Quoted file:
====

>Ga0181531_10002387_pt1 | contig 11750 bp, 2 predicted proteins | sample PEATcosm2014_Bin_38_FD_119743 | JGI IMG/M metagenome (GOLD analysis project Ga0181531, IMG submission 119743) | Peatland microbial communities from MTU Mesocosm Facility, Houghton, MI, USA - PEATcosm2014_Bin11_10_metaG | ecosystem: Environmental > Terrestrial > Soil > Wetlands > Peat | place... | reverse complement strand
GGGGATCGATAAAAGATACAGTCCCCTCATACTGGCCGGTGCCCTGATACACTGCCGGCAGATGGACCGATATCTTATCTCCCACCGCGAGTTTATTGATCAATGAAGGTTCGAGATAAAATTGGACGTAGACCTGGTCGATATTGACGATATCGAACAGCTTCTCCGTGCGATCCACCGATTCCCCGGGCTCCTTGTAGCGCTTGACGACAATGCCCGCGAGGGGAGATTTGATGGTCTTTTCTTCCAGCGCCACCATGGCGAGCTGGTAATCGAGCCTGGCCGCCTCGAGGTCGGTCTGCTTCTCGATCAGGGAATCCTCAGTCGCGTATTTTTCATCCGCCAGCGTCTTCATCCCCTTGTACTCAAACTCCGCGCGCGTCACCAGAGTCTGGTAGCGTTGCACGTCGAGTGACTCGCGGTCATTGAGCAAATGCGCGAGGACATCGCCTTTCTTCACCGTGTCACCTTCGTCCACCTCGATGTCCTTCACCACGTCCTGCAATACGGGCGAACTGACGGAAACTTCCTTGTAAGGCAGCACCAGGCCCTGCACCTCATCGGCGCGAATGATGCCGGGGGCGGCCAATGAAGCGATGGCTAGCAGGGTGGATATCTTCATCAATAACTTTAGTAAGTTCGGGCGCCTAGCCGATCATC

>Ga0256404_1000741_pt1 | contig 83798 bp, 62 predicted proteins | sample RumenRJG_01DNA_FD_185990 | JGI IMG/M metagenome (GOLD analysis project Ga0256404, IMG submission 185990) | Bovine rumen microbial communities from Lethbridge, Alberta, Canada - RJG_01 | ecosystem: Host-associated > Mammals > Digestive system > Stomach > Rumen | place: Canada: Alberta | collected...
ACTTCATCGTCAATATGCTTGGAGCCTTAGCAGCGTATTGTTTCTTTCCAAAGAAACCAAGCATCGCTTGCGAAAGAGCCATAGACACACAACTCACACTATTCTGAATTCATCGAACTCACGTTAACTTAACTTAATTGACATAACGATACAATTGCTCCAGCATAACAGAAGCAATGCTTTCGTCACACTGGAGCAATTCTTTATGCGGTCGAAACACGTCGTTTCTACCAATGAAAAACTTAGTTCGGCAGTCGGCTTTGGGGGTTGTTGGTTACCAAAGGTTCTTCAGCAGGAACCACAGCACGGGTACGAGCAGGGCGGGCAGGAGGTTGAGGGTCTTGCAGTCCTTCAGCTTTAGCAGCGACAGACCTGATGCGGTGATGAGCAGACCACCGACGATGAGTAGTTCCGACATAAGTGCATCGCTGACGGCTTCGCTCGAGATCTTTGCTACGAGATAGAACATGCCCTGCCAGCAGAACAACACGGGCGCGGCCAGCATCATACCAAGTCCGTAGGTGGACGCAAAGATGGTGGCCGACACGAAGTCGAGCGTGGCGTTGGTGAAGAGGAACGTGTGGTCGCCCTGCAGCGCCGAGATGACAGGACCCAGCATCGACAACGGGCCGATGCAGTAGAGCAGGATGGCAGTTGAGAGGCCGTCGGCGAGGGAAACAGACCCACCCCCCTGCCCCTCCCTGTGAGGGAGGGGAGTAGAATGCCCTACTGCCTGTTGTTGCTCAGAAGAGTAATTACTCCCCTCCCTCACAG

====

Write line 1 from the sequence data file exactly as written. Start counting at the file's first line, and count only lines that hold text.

>Ga0181531_10002387_pt1 | contig 11750 bp, 2 predicted proteins | sample PEATcosm2014_Bin_38_FD_119743 | JGI IMG/M metagenome (GOLD analysis project Ga0181531, IMG submission 119743) | Peatland microbial communities from MTU Mesocosm Facility, Houghton, MI, USA - PEATcosm2014_Bin11_10_metaG | ecosystem: Environmental > Terrestrial > Soil > Wetlands > Peat | place... | reverse complement strand